Emotional eating and diabetes
In the process of emotional eating, negative emotions that are difficult to deal with, such as sadness, anxiety, fear, stress, anger, loneliness, etc. are suppressed by consuming food, says Dr Jamati. This can be triggered by major changes or stressful events in a person’s life. The cause of this is deeply rooted in our body’s biology. Our body starts to produce a hormone called cortisol in a situation that makes us feel alarmed or upset. This hormone tends to make us crave sugary, fatty, or salty foods.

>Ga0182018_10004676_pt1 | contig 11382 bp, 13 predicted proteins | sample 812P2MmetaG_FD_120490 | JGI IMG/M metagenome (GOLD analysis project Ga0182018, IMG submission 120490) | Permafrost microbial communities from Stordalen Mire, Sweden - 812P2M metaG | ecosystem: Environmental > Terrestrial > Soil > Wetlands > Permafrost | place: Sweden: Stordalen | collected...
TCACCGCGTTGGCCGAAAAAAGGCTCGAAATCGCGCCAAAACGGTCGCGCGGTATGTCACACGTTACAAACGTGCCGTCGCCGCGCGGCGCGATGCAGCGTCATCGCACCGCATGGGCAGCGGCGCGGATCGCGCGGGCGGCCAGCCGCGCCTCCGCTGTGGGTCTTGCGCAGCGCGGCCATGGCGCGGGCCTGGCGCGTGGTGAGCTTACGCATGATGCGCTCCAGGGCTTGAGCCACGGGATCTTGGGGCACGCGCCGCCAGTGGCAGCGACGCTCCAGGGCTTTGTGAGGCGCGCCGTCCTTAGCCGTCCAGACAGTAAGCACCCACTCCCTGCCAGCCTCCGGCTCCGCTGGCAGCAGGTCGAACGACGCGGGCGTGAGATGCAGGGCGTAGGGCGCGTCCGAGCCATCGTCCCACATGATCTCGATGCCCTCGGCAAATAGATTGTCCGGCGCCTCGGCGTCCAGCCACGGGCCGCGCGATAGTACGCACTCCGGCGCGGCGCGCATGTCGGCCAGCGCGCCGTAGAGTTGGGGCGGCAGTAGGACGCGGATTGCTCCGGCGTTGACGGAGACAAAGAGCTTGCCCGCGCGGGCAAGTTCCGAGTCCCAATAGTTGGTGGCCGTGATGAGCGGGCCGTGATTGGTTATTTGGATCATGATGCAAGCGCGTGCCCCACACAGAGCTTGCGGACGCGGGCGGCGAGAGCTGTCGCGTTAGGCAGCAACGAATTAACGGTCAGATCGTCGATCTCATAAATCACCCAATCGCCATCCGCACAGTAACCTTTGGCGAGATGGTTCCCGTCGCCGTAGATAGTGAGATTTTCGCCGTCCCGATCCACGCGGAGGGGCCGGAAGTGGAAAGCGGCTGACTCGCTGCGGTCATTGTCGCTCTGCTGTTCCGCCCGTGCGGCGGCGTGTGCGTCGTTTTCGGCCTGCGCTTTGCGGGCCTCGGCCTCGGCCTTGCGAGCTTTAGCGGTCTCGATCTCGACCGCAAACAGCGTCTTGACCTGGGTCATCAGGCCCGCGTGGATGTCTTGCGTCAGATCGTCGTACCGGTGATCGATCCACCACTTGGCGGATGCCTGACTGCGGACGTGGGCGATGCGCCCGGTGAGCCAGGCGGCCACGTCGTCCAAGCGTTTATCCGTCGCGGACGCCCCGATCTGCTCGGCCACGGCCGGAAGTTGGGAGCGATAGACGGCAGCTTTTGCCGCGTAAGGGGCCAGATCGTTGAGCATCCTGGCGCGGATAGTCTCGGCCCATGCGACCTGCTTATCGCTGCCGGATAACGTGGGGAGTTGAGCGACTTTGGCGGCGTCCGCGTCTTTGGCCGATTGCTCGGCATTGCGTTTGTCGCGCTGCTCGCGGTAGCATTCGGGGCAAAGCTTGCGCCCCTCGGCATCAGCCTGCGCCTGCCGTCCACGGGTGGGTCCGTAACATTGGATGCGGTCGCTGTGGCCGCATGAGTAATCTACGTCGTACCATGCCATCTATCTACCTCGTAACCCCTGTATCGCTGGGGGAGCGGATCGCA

Constantly resorting to food as a source of emotional support can lead to various health-related issues. It can increase the risk of serious illnesses in the body like high blood pressure,type 2 diabetes, fatigue, etc. Indulging in emotional eating often results in the individual experiencing guilt. The feeling of guilt is often accompanied by a range of negative emotions like the feeling of helplessness, low self-esteem, irritability, frustration, etc. This process becomes an endless loop where emotional eating becomes a primary coping mechanism for the individual.